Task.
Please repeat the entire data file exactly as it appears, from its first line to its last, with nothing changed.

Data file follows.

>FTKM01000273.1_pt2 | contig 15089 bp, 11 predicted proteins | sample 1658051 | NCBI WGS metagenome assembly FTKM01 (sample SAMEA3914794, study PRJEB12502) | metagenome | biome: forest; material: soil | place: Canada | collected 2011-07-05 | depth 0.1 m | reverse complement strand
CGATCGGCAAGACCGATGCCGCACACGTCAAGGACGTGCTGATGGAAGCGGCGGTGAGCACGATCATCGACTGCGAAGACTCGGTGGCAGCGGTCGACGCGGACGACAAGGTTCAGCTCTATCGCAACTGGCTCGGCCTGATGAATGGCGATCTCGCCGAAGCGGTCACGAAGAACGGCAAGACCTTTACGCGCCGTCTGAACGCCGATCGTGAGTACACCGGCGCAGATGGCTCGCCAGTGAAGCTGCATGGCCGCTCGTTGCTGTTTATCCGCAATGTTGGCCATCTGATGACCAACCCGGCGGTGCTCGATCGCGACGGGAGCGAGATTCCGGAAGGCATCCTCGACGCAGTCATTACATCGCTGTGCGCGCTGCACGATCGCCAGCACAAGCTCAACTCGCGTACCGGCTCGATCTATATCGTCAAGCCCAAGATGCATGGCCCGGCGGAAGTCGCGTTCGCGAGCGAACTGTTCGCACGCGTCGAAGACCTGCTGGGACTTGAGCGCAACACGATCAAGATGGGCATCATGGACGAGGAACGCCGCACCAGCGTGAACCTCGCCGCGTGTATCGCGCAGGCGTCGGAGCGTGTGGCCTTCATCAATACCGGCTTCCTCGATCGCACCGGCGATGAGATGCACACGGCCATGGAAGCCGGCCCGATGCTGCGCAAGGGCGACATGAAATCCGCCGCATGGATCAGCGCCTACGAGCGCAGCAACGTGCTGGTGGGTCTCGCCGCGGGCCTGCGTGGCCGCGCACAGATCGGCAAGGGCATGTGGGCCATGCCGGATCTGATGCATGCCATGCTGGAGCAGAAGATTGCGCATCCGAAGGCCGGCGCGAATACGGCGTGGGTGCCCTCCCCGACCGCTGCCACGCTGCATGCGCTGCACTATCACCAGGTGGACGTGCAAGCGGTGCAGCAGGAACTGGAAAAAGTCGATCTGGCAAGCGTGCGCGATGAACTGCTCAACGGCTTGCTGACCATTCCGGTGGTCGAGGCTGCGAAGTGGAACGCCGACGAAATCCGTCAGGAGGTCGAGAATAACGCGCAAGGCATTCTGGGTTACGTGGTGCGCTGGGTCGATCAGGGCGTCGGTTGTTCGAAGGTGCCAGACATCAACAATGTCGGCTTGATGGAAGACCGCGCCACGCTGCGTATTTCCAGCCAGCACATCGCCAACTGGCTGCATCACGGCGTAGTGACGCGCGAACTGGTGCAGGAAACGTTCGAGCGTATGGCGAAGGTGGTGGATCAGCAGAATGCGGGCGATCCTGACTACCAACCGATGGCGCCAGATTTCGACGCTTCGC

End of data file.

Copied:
>FTKM01000273.1_pt2 | contig 15089 bp, 11 predicted proteins | sample 1658051 | NCBI WGS metagenome assembly FTKM01 (sample SAMEA3914794, study PRJEB12502) | metagenome | biome: forest; material: soil | place: Canada | collected 2011-07-05 | depth 0.1 m | reverse complement strand
CGATCGGCAAGACCGATGCCGCACACGTCAAGGACGTGCTGATGGAAGCGGCGGTGAGCACGATCATCGACTGCGAAGACTCGGTGGCAGCGGTCGACGCGGACGACAAGGTTCAGCTCTATCGCAACTGGCTCGGCCTGATGAATGGCGATCTCGCCGAAGCGGTCACGAAGAACGGCAAGACCTTTACGCGCCGTCTGAACGCCGATCGTGAGTACACCGGCGCAGATGGCTCGCCAGTGAAGCTGCATGGCCGCTCGTTGCTGTTTATCCGCAATGTTGGCCATCTGATGACCAACCCGGCGGTGCTCGATCGCGACGGGAGCGAGATTCCGGAAGGCATCCTCGACGCAGTCATTACATCGCTGTGCGCGCTGCACGATCGCCAGCACAAGCTCAACTCGCGTACCGGCTCGATCTATATCGTCAAGCCCAAGATGCATGGCCCGGCGGAAGTCGCGTTCGCGAGCGAACTGTTCGCACGCGTCGAAGACCTGCTGGGACTTGAGCGCAACACGATCAAGATGGGCATCATGGACGAGGAACGCCGCACCAGCGTGAACCTCGCCGCGTGTATCGCGCAGGCGTCGGAGCGTGTGGCCTTCATCAATACCGGCTTCCTCGATCGCACCGGCGATGAGATGCACACGGCCATGGAAGCCGGCCCGATGCTGCGCAAGGGCGACATGAAATCCGCCGCATGGATCAGCGCCTACGAGCGCAGCAACGTGCTGGTGGGTCTCGCCGCGGGCCTGCGTGGCCGCGCACAGATCGGCAAGGGCATGTGGGCCATGCCGGATCTGATGCATGCCATGCTGGAGCAGAAGATTGCGCATCCGAAGGCCGGCGCGAATACGGCGTGGGTGCCCTCCCCGACCGCTGCCACGCTGCATGCGCTGCACTATCACCAGGTGGACGTGCAAGCGGTGCAGCAGGAACTGGAAAAAGTCGATCTGGCAAGCGTGCGCGATGAACTGCTCAACGGCTTGCTGACCATTCCGGTGGTCGAGGCTGCGAAGTGGAACGCCGACGAAATCCGTCAGGAGGTCGAGAATAACGCGCAAGGCATTCTGGGTTACGTGGTGCGCTGGGTCGATCAGGGCGTCGGTTGTTCGAAGGTGCCAGACATCAACAATGTCGGCTTGATGGAAGACCGCGCCACGCTGCGTATTTCCAGCCAGCACATCGCCAACTGGCTGCATCACGGCGTAGTGACGCGCGAACTGGTGCAGGAAACGTTCGAGCGTATGGCGAAGGTGGTGGATCAGCAGAATGCGGGCGATCCTGACTACCAACCGATGGCGCCAGATTTCGACGCTTCGC